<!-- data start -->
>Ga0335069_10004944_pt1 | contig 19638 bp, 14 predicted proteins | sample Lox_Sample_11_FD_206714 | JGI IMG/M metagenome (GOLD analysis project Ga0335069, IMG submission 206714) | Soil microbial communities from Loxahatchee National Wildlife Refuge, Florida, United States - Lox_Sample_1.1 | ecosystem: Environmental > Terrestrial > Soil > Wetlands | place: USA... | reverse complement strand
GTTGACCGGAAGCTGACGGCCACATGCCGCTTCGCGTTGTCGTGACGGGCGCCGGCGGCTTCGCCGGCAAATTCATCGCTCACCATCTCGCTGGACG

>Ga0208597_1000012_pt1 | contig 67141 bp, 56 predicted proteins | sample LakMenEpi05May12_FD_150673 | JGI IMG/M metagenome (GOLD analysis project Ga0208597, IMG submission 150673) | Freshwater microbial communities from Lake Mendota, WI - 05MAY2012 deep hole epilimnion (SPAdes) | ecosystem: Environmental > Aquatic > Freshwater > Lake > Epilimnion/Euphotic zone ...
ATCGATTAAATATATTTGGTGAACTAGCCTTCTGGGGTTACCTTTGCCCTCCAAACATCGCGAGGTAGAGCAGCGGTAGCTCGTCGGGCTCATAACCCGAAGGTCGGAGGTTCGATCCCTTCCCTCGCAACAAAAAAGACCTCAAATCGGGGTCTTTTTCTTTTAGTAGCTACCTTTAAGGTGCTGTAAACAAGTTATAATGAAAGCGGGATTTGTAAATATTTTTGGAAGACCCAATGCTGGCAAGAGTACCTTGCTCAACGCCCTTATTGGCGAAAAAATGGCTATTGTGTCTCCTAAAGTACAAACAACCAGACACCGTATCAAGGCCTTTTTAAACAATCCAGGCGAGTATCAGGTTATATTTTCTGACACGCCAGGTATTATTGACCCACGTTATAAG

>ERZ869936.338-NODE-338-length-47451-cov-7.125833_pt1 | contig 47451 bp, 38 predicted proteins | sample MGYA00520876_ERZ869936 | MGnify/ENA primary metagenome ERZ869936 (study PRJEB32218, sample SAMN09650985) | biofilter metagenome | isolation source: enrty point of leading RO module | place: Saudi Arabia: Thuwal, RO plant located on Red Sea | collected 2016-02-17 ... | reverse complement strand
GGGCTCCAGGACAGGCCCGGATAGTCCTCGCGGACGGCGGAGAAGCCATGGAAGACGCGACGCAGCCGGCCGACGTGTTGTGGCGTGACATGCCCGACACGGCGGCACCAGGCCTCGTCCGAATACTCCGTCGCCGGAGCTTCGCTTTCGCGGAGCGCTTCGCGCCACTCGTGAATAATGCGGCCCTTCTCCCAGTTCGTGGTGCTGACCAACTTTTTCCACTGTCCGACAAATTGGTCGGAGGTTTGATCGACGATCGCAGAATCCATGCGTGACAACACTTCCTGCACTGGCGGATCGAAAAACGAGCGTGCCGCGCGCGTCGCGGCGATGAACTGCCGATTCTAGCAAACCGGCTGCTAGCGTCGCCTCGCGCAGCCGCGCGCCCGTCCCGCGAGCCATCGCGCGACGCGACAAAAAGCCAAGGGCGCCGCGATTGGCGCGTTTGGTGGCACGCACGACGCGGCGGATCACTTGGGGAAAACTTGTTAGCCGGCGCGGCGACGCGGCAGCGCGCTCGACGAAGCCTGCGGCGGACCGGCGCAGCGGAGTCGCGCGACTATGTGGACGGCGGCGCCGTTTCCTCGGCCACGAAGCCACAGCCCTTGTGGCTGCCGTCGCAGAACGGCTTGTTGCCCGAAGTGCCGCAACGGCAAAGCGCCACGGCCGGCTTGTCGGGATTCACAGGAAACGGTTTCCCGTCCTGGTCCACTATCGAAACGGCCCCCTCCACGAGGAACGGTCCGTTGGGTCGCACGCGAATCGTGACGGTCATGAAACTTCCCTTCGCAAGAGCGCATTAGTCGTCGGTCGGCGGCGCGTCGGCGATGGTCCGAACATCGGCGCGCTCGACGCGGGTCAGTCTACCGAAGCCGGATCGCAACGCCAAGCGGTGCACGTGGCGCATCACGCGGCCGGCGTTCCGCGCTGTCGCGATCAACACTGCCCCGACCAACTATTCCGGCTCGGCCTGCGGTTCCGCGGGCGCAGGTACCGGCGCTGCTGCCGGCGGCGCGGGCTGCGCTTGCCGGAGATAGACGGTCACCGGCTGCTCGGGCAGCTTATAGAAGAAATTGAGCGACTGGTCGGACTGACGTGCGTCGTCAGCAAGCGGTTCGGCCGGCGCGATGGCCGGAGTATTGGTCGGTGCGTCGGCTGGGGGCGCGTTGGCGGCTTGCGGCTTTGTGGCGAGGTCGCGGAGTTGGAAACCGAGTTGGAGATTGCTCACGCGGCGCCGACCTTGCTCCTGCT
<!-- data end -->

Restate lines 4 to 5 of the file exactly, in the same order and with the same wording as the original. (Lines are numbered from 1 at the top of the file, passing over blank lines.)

ATCGATTAAATATATTTGGTGAACTAGCCTTCTGGGGTTACCTTTGCCCTCCAAACATCGCGAGGTAGAGCAGCGGTAGCTCGTCGGGCTCATAACCCGAAGGTCGGAGGTTCGATCCCTTCCCTCGCAACAAAAAAGACCTCAAATCGGGGTCTTTTTCTTTTAGTAGCTACCTTTAAGGTGCTGTAAACAAGTTATAATGAAAGCGGGATTTGTAAATATTTTTGGAAGACCCAATGCTGGCAAGAGTACCTTGCTCAACGCCCTTATTGGCGAAAAAATGGCTATTGTGTCTCCTAAAGTACAAACAACCAGACACCGTATCAAGGCCTTTTTAAACAATCCAGGCGAGTATCAGGTTATATTTTCTGACACGCCAGGTATTATTGACCCACGTTATAAG

>ERZ869936.338-NODE-338-length-47451-cov-7.125833_pt1 | contig 47451 bp, 38 predicted proteins | sample MGYA00520876_ERZ869936 | MGnify/ENA primary metagenome ERZ869936 (study PRJEB32218, sample SAMN09650985) | biofilter metagenome | isolation source: enrty point of leading RO module | place: Saudi Arabia: Thuwal, RO plant located on Red Sea | collected 2016-02-17 ... | reverse complement strand